To create a new Merge Request, sign in to GitLab.
Go to the project where you'd like to merge your changes:
Click on "Merge Requests" on the left side of your screen:
Click on "+ new Merge Request" on the right side of the screen:
Select a source branch or branch:
Click on the "compare branches" button:
Compare branches
Add a title and a description to your Merge Request:
Select a user to review your Merge Request and to accept or close it. You may also select milestones and labels (they are optional). Then click on the "submit new Merge Request" button:
Your Merge Request will be ready to be approved and published.
After you created a new branch, you'll immediately find a "create a Merge Request" button at the top of your screen. You may automatically create a Merge Request from your recently created branch when clicking on this button:
Users have different abilities depending on the access level they have in a particular group or project.
If a user is both in a project group and in the project itself, the highest permission level is used.
If a user is a GitLab administrator they receive all permissions.


In order for a group to appear as public and be browsable, it must contain at least one public project.
Any user can remove themselves from a group, unless they are the last Owner of the group.
Settings in the Profile > Preferences page allow the user to customize various aspects of the site to their liking.

Application theme
Changing this setting allows the user to customize the color scheme used for the navigation bar on the left side of the screen.
The default is Charcoal.

Syntax highlighting theme
Changing this setting allows the user to customize the theme used when viewing syntax highlighted code on the site.
The default is White.

Default Dashboard
For users who have access to a large number of projects but only keep up with a select few, the amount of activity on the default Dashboard page can be overwhelming.
Changing this setting allows the user to redefine what their default dashboard will be. Setting it to Starred Projects will make that Dashboard view the default when signing in or clicking the application logo in the upper left.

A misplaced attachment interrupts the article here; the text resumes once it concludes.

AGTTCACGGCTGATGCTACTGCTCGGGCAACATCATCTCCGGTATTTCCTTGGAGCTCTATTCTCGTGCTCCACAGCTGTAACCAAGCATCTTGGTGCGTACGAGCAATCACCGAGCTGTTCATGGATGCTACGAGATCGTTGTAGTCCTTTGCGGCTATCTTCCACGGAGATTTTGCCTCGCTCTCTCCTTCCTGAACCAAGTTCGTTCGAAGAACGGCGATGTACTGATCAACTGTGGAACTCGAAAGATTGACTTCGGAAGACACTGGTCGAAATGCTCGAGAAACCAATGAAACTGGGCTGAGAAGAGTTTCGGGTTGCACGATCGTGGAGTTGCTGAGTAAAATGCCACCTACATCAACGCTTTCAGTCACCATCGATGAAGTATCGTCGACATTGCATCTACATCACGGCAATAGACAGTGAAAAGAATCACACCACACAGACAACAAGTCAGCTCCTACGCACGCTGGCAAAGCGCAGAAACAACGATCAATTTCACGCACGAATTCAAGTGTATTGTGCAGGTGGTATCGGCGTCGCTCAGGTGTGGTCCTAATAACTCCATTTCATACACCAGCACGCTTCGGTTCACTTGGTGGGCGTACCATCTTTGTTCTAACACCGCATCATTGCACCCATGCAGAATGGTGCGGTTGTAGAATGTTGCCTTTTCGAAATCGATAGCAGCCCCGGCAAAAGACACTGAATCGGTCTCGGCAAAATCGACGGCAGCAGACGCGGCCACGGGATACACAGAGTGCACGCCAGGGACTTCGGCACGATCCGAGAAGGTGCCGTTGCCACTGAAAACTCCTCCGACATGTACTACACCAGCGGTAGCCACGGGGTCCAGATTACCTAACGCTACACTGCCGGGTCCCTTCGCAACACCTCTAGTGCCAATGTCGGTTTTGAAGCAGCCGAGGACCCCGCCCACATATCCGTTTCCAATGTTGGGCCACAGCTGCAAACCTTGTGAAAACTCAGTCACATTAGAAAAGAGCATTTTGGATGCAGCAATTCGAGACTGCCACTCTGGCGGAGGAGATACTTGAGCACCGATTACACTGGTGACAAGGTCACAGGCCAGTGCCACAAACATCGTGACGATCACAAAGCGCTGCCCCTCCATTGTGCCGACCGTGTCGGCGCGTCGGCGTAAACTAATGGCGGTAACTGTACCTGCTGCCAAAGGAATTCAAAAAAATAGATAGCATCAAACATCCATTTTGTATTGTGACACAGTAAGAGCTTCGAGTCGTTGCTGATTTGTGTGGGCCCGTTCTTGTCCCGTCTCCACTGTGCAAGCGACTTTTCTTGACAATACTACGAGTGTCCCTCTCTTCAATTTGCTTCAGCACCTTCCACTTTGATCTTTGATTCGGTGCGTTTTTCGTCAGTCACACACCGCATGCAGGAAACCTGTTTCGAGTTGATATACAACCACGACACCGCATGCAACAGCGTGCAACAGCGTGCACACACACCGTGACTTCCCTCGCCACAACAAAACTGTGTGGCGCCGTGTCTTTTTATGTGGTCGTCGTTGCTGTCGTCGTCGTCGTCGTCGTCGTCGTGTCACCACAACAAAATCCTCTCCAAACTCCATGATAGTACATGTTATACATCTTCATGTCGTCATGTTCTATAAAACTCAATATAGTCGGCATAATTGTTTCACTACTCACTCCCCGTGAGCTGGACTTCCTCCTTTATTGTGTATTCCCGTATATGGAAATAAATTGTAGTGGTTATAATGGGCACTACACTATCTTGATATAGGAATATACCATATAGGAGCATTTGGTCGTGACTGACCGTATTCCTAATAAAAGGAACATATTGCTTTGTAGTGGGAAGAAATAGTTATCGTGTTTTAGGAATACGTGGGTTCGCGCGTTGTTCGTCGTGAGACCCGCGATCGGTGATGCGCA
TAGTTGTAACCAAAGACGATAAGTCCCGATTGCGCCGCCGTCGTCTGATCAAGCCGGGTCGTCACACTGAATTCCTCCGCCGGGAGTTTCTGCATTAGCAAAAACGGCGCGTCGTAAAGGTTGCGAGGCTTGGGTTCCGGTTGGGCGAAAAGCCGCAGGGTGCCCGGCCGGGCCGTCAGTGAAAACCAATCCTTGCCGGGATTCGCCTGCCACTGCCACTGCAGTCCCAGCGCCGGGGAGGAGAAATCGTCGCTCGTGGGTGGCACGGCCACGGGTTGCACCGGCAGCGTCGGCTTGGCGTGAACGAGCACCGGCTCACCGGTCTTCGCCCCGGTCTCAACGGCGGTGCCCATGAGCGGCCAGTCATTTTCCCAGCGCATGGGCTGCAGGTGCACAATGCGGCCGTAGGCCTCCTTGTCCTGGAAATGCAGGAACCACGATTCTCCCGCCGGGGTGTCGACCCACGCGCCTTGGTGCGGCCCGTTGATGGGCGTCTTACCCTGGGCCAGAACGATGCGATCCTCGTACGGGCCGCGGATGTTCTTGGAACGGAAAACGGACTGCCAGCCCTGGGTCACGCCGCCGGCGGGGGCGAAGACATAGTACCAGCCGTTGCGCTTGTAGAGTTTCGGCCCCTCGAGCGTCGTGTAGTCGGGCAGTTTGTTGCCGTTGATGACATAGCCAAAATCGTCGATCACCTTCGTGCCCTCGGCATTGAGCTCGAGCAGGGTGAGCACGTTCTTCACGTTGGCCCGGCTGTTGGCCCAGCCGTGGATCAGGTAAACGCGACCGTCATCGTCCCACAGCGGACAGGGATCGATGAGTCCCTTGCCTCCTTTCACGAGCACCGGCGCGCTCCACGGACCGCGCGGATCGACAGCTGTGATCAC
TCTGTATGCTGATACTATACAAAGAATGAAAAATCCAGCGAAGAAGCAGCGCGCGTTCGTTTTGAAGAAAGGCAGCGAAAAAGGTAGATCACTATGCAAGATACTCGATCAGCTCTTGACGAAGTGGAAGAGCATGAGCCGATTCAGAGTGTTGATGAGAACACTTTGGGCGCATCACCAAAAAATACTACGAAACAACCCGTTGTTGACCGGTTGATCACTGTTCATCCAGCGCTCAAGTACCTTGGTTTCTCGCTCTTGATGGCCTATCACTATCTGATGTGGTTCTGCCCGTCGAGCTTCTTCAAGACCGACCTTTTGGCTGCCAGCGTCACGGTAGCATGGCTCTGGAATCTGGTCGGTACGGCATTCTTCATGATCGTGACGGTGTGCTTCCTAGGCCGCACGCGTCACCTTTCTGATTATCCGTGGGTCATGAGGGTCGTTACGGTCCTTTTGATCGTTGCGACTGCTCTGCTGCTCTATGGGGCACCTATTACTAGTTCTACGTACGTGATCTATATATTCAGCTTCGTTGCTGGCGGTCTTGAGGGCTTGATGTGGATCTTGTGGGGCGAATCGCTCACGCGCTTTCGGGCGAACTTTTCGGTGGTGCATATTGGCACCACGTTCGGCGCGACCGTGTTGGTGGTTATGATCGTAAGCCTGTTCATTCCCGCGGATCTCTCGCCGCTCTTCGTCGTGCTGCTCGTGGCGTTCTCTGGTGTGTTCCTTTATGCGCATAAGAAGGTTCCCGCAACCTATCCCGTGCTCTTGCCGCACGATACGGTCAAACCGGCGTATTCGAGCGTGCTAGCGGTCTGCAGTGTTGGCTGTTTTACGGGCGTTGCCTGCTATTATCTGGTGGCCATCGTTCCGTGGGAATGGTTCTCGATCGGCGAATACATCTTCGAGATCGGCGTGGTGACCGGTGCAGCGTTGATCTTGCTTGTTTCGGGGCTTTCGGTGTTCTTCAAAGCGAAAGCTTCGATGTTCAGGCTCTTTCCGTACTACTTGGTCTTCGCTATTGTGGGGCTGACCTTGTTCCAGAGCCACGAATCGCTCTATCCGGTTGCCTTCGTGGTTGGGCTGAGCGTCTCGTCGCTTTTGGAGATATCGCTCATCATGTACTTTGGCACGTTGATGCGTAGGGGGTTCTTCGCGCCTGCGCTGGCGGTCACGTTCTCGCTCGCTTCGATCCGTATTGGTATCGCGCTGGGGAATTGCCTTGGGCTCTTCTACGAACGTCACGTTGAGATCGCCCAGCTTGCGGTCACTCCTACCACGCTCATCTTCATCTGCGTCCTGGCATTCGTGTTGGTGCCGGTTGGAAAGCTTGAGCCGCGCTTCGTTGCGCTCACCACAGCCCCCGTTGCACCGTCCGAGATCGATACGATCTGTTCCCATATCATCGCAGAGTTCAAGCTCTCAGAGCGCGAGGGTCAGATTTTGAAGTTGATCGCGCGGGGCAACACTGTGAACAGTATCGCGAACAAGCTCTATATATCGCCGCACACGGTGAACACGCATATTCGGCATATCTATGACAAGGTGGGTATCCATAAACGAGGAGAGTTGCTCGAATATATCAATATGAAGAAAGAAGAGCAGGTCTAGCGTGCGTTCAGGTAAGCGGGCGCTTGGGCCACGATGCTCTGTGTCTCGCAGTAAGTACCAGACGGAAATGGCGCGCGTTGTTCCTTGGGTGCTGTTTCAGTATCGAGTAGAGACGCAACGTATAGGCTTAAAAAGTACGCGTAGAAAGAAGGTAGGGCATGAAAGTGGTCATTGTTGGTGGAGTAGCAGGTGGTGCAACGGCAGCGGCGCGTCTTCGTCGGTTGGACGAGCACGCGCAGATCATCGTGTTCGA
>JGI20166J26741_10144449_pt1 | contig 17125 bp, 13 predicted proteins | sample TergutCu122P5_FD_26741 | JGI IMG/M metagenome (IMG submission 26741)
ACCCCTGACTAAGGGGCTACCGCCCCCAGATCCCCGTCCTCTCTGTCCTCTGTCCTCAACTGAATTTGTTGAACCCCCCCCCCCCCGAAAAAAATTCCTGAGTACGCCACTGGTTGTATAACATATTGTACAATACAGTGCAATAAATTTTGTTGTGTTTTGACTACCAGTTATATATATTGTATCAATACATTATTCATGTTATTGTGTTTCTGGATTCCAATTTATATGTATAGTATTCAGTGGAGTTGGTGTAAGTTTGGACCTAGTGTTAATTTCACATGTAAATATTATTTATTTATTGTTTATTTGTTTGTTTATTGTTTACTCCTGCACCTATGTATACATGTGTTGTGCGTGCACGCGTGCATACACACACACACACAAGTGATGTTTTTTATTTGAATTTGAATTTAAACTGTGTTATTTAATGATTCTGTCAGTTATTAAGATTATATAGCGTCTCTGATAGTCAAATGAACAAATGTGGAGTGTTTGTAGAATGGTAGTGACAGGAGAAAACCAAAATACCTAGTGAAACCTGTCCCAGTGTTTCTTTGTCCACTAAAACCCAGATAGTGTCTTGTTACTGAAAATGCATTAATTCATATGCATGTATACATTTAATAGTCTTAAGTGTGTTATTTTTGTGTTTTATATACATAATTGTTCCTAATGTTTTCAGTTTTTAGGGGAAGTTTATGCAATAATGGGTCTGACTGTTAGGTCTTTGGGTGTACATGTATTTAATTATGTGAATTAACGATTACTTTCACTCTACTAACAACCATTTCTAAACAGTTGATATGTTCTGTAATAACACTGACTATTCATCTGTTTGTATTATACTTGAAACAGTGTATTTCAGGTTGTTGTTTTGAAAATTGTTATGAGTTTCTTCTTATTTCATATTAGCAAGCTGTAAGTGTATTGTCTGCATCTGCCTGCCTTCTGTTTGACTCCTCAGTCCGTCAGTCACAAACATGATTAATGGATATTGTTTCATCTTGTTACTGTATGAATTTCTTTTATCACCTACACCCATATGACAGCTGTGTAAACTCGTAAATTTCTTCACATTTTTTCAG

The default is Your Projects.

Default Project view
It allows user to choose what content he or she want to see on project page.
The default is Readme.
Public access
GitLab allows you to open selected projects to be accessed publicly or internally.
Projects with either of these visibility levels will be listed in the public access directory.
Internal projects will only be available to authenticated users.

Public projects
Public projects can be cloned without any authentication.
It will also be listed on the public access directory.
Any logged-in user will have Guest permissions on the repository.

Internal projects
Internal projects can be cloned by any logged in user.
It will also be listed on the public access directory for logged in users.
Any logged-in user will have Guest permissions on the repository.

How to change project visibility
Go to your project dashboard
Click on the "Edit" tab
Change "Visibility Level"

Visibility of users
The public page of users, located at /u/username is visible if either:
You are logged in.
You are logged out, and the target user is authorized to (is Guest, Reporter, etc.) at least one public project.

Otherwise, you will be redirected to the sign in page.
When visiting the public page of an user, you will only see listed projects which you can view yourself.

Restricting the use of public or internal projects
In the Admin area under Settings you can disable public projects or public and internal projects for the entire GitLab installation to prevent people making code public by accident. The restricted visibility settings do not apply to admin users.
Version control is a system that records changes to a file or set of files over time so that you can recall specific versions later. ----
VCS: Version Control System
One of the more popular VCS tools was a system called RCS, which is still distributed with many computers today. Even the popular Mac OS X operating system includes the rcs command when you install the Developer Tools.
CVCS: Centralized Version Control Systems
a single server contains all the versioned files, and a number of clients that check out files from that central place.
DVCS: Distributed Version Control Systems
clients fully mirror the repository.
2005 Git